July 26, 2021
The City of Long Beach is proud to support the Americans with Disabilities Act (ADA) 31st Anniversary. Today, we celebrate this important civil rights law that prohibits discrimination against individuals with disabilities in all areas of public life, including jobs, schools, transportation, and all public and private places that are open to the general public. The purpose of the law is to make sure that people with disabilities have the same rights and opportunities as everyone else.

In honor of the 31st anniversary of the ADA and in recognition of Disability Pride Month, the City of Long Beach took several notable steps in July towards greater access and inclusion:

On July 6th, the City Council voted unanimously for the City of Long Beach to join the Cities for All Global Compact on Inclusive & Accessible Cities. Introduced by Councilwoman Mary Zendejas, Council District 1, this Compact is a declaration that aligns key commitments to accessibility, universal design and inclusion within the sustainable Development Goals, The New Urban Agenda, The convention on the Rights of Persons with Disabilities, and the World Health Organization's Age Friendly Cities Framework. It affirms the rights of 1 billion persons with disabilities (50,000 in Long Beach) and the increasing share of the global population aged 60 or older that experience barriers to their equitable participation in society. This global call to action lies at the core of the #Cities4All campaign. As a signatory, Long Beach commits to the 6 principles of the Compact, including 1) Non-discrimination; 2) Accessibility; 3) Participation; 4) Inclusive Urban Policies & Programs; 5) Capacity Building; and 6) Data for Development.

On July 13th, the City Council approved a feasibility study for an accessible mat at Granada Beach. Introduced by Councilwoman Suzie Price, this report is due back to Council within 30 days and could bring access to our beaches in way that has never been available before.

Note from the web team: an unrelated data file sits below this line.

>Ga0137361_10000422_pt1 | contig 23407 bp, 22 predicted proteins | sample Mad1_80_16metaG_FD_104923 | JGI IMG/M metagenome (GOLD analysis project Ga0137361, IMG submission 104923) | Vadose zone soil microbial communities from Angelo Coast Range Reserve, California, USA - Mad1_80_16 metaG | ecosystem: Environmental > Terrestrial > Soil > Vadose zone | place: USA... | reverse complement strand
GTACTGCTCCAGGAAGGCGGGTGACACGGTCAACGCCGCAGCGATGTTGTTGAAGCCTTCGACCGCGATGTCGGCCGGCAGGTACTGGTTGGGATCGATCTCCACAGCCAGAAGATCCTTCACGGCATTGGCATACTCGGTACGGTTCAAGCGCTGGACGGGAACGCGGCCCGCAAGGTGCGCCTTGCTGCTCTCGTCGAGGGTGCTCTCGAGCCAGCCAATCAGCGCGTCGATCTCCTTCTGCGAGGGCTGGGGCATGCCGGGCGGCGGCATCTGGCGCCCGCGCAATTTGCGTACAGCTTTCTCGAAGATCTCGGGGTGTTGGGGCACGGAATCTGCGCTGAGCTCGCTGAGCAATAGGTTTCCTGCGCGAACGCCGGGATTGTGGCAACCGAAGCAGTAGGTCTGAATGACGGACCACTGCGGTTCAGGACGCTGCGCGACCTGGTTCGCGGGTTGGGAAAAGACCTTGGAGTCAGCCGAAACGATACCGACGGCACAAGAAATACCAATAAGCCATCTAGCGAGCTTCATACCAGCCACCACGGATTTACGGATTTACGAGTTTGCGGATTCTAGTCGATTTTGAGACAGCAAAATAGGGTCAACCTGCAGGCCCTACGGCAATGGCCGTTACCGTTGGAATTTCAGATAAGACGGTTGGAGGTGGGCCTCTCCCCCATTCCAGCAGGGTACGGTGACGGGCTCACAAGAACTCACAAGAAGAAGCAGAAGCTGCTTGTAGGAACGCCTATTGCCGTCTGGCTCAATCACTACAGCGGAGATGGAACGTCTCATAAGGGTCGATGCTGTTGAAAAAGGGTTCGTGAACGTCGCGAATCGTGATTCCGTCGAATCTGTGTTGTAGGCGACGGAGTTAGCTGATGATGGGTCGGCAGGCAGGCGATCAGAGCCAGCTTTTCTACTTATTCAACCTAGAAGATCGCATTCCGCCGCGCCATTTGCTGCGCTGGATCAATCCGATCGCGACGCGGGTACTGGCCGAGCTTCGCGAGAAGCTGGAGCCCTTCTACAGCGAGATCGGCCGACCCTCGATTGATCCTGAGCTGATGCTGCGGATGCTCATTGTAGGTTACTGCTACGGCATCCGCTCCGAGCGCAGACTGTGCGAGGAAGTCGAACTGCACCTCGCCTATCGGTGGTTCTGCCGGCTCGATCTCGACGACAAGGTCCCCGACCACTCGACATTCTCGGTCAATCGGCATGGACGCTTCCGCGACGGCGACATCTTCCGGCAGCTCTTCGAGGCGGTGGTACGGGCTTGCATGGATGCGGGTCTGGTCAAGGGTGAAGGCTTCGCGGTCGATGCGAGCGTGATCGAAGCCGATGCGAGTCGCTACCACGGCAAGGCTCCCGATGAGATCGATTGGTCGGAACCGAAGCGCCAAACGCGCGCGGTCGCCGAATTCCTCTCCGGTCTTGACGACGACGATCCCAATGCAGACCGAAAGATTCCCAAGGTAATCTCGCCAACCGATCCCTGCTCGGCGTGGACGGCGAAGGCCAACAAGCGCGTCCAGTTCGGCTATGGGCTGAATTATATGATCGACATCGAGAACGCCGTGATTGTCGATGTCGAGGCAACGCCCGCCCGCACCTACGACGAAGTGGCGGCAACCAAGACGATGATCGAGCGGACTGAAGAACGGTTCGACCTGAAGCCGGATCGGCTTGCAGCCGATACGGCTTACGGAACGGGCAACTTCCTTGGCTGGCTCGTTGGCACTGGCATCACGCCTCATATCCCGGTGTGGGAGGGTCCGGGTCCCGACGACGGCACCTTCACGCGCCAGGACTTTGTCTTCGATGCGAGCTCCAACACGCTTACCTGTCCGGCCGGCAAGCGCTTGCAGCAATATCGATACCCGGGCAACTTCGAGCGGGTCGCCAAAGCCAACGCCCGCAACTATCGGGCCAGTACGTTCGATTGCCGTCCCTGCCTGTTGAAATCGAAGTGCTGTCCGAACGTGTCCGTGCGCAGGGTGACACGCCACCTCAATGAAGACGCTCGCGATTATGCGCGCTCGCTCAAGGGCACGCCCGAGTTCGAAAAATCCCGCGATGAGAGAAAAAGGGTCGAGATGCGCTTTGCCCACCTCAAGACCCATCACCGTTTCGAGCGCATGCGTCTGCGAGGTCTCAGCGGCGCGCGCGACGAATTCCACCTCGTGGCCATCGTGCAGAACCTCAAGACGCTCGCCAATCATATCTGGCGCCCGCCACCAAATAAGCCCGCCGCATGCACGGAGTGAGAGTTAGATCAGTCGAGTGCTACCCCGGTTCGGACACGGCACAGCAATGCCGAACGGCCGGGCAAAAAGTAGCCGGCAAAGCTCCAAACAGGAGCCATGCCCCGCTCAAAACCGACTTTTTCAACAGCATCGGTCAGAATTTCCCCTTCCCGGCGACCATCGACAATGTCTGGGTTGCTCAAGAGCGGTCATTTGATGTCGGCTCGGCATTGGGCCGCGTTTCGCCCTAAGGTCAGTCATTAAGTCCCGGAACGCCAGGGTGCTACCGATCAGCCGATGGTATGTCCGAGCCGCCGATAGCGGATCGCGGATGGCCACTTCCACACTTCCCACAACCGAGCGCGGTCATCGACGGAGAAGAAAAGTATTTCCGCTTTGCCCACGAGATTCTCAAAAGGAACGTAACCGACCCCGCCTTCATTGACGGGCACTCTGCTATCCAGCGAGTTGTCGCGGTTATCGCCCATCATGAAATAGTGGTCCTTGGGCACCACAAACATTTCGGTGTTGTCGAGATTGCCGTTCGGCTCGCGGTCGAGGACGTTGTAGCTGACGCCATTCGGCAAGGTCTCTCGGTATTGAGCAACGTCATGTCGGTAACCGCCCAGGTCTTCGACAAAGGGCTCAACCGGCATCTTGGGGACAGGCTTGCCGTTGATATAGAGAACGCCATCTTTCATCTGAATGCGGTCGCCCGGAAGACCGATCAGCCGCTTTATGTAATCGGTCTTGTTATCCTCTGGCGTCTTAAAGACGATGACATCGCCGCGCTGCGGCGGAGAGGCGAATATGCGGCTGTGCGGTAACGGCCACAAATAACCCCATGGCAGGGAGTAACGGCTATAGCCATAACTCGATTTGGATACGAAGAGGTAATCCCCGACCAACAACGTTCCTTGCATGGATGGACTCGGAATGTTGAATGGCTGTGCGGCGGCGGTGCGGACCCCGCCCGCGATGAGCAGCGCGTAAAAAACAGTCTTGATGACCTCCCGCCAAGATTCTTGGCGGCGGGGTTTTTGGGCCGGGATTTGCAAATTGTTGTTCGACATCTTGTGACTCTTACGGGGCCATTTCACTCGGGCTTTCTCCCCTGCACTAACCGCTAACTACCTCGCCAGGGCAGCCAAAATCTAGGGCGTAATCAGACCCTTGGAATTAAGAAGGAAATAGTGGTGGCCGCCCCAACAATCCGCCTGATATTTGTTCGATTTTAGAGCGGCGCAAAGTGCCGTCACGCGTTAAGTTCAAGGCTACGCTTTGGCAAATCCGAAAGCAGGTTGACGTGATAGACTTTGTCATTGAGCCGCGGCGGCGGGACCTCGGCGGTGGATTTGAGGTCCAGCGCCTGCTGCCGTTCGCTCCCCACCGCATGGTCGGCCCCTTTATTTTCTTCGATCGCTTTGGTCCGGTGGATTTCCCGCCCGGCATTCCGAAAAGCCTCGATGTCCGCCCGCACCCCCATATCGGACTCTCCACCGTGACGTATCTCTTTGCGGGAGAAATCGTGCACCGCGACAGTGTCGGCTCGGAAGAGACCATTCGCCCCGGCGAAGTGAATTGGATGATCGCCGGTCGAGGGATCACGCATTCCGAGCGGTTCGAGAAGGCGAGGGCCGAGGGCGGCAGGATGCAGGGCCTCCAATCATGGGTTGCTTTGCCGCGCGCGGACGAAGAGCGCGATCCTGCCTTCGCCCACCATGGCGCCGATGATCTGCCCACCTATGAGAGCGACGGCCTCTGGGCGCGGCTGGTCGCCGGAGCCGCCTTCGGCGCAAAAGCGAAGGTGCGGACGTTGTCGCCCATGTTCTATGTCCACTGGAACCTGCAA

On July 20th, Vice Mayor Rex Richardson invited the Citizen's Advisory Commission on Disabilities (CACoD) to give a commission update to the Mayor and City Council. The report was given by CACoD Chair Nubia Flores, and highlighted all of the work that CACoD continues to do on behalf of the disability community. The anniversary of the ADA was also recognized and celebrated during this presentation.

The ADA continues to break down barriers everyday, and has made a world of difference to millions of people since it was signed into law by president George H.W. Bush in 1990. It has helped us navigate and change the built environment for the better, including curb ramps at street intersections and braille in elevators; ramps at building entrances and designated spaces on public transportation; effective communication requirements and equal access to public programs. The ADA provides a clear and comprehensive national mandate for the elimination of discrimination against individuals with disabilities. We still have far to go to achieve full access and inclusion, but today, let's celebrate how far we've come.

#ADA31 #ThanksToTheADA